Lord Chancellor Robert Buckland said he was not personally persuaded by the evidence but there was a “need to take into account compassionate reasons”. His intervention has been welcomed by right-to-die campaigners for right-to-die who say he should be “commended for grasping the nettle”. Mr Buckland, a former senior barrister and judge, is expected to task the Ministry of Justice (MoJ) with carrying out the review. This could lead to another MPs’ vote on the issue, five years after the last one when the law change was rejected by 330 votes to 118.
Mr Buckland said: “There have been requests for a call for evidence, whereby the MoJ would gather evidence from both sides.
“That doesn’t commit government or parliament to any course of action. I have got to consider that very carefully as to whether or not that is done.”
He went on: “Although Crown Prosecution Service guidelines strike a decent balance on the need to follow the evidence, the need to take into account compassionate reasons, I do continue to consider the matter very carefully. My own view is that I wouldn’t support (assisted suicide) but that’s my view as an individual. As Lord Chancellor I have to think about the merits of having a call for evidence, which I will actively consider in the next few months.”
He was speaking just days after the issue was again raised in Parliament by MPs supporting the case. They want laws to let people suffering from incurable and debilitating diseases to be helped to end their lives without repercussions for family, friends or medics. On Thursday the Isle of Man Parliament’s bid to change its rules were thwarted by its High Court.
Opponents claim where assisted suicide laws have been brought in, including Canada and Oregon in the US, there has been an “explosion in suicides”. Dr Gordon Macdonald, head of Care Not Killing, said: “The inquiry being called for is not necessary as MPs, MSPs, peers, judges and other elected officials have reviewed, voted on and reviewed the laws more than 30 times since 2003.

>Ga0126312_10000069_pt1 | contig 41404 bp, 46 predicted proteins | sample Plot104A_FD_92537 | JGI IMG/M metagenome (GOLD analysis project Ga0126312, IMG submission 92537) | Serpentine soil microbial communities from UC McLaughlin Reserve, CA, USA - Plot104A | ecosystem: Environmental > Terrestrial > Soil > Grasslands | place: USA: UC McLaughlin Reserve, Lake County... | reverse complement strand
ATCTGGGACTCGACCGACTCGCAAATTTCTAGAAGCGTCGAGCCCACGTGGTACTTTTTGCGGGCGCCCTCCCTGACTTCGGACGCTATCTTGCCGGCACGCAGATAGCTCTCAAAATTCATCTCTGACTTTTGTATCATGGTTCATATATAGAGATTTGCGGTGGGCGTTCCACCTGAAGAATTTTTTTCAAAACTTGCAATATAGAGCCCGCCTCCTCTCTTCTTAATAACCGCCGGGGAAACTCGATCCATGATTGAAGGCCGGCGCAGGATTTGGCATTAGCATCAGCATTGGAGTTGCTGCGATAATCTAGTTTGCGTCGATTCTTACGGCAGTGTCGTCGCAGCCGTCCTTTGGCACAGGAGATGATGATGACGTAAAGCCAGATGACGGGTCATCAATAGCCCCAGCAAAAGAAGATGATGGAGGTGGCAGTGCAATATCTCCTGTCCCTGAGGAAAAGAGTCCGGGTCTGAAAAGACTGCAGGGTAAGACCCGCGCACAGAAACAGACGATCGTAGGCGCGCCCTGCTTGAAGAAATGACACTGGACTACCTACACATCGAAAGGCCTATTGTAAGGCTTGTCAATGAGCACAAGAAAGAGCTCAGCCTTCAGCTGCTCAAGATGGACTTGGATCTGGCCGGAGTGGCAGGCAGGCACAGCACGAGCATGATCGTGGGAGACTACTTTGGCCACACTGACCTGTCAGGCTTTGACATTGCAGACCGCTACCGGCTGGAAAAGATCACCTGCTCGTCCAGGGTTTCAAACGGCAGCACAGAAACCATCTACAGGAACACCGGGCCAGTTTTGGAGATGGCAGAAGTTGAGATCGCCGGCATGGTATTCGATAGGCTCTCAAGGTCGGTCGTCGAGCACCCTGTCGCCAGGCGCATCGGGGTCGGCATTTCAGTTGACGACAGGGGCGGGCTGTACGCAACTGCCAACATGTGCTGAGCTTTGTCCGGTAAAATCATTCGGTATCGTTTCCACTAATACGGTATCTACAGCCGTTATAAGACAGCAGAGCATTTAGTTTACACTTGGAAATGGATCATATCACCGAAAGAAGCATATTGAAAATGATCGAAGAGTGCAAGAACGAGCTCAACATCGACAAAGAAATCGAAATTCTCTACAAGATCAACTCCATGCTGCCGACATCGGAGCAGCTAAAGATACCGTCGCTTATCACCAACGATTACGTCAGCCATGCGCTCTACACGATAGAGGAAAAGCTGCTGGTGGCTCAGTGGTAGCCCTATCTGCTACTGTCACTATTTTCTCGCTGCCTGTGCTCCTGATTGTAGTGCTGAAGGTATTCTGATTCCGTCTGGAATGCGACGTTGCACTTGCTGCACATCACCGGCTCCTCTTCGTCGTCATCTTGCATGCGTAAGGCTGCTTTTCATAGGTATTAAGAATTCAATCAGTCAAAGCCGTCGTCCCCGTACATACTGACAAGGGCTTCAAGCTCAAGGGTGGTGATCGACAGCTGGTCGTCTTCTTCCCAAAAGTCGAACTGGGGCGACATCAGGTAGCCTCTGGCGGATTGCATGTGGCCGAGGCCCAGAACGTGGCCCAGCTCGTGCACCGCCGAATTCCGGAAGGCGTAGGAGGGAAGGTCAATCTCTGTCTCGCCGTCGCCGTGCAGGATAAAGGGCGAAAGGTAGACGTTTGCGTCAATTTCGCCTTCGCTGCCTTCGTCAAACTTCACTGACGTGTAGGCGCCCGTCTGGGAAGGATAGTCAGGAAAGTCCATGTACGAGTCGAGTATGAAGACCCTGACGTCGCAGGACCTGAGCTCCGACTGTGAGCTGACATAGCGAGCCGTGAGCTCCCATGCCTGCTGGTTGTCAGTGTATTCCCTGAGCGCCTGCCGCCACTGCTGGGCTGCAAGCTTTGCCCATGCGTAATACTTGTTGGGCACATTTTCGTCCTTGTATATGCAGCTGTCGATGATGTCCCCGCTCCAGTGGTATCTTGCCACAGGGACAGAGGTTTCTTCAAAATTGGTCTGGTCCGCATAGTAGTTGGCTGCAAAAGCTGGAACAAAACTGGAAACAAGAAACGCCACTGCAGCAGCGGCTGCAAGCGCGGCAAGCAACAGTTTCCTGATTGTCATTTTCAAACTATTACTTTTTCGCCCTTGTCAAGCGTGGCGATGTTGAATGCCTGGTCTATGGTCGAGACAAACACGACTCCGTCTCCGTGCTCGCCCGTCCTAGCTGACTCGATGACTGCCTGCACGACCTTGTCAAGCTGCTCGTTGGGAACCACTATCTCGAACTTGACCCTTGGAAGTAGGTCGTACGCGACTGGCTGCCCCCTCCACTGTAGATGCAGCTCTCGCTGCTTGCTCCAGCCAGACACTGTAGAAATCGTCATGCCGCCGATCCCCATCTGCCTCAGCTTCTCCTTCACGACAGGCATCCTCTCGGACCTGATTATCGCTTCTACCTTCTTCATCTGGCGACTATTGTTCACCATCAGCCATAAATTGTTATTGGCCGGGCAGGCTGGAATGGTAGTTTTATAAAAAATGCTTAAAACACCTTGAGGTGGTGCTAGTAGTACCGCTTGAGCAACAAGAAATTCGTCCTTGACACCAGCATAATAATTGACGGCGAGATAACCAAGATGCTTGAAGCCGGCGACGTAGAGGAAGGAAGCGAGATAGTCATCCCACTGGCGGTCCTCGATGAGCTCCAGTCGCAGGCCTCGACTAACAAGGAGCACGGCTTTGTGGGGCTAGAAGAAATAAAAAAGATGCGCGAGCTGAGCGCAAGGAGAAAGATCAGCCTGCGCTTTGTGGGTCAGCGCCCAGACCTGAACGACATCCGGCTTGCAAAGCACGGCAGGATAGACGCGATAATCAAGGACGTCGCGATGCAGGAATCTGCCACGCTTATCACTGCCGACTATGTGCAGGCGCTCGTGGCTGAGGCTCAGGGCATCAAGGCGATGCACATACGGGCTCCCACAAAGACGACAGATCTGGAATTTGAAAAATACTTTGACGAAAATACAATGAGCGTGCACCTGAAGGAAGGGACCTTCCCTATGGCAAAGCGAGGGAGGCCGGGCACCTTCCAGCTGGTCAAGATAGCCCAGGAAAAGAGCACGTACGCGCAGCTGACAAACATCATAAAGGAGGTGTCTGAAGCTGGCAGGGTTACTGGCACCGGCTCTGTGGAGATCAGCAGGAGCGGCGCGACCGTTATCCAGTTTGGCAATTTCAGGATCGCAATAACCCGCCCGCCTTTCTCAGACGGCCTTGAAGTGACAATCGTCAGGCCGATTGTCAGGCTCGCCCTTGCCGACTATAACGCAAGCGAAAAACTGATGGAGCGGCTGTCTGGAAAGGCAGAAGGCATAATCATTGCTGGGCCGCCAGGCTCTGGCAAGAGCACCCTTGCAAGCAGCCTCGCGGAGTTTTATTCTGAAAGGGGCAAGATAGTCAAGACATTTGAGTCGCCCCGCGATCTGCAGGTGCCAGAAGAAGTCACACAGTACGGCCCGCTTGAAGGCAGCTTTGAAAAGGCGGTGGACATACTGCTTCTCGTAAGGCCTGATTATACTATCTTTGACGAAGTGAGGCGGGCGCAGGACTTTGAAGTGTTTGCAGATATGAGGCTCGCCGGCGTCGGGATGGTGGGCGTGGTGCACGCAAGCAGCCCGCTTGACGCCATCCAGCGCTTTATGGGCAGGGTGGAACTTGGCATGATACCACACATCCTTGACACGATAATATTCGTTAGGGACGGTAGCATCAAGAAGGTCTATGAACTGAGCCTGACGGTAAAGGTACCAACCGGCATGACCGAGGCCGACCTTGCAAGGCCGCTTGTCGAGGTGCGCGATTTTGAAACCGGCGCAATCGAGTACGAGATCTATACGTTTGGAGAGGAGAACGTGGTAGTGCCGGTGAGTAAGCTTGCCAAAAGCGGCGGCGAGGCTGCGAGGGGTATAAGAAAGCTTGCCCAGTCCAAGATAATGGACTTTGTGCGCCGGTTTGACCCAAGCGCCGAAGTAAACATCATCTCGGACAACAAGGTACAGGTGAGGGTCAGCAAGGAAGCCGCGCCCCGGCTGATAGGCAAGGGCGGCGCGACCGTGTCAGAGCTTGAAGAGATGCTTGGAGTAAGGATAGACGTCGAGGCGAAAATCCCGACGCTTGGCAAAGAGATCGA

“On every occasion, they have rejected ripping up long-held universal protections.” But Sarah Wootton, CEO of Dignity in Dying, said: “The Justice Secretary is to be commended for grasping the nettle. A call for evidence would enable those most affected to be heard.
“Dying people are forced to resort to drastic actions, leading to premature deaths which take place behind closed doors and abroad.
“There are no checks and balances in place to protect them or their family members.”
Terminally ill deserve justice, says motor neurone sufferer
A motor neurone disease sufferer has asked to have the right to die “as an insurance policy against years of anguish”.
Phil Newby, a 49-year-old father of two, was diagnosed with the neurological disorder in 2014 and is no longer able to walk or use his hands and lower arms.
The disease is progressive and he fears ending up locked in his body for years.
Last month terminally ill Phil lodged a case with the High Court asking it to take a “smart look at the debate,” and “for the first time take a proper look at the weight of evidence for and against assisted dying”.
He welcomed news that the Justice Secretary had asked to see the evidence.
Explaining why he had launched his court case, he said: “We want judges to properly examine the evidence for assisted dying. Until now people have come to court and one side has said the law needs to be changed, and another says it shouldn’t. There has been no intelligent analysis.
“I’m asking judges to evaluate this, look at the evidence, call witnesses and cross examine them.
“There has been a Punch and Judy debate between proponents of change and those against. Sick patients like me are put forward to initiate this debate.
“Our senior judges have never taken a proper look at this and have never properly assessed the impact of how many people could benefit from a change in the law.”
The former company boss from Rutland, who is married to Charlotte, added: “For too long this debate has gone on without evidence being looked at properly and if the justice minister is to look at this and open the debate that has to be applauded.”
COMMENT BY KARIN SMYTH
When I was first elected as an MP in 2015, I was asked what law I’d like to see changed. It was an easy answer – assisted dying.
Before I became an MP, I worked in healthcare. The penny dropped for me when working on an NHS project to help doctors and nurses with communication skills around living and dying with severe respiratory disease.
Healthcare professionals are so focused on keeping people alive that conversations tend to be around treatment options, not: “You are going to die, how would you like it to happen?”
It can leave people with terminal illness feeling alone, with little control over their journey. We’ve heard powerful stories from people affected by this. People are treated as criminals for carrying out an act of love and compassion.
MPs have had their minds changed when constituents have shared their own painful stories.
There have been changes in the law in Canada and parts of the US. Progress is being made across the world and we must learn from this.
Karin Smyth is MP for Bristol South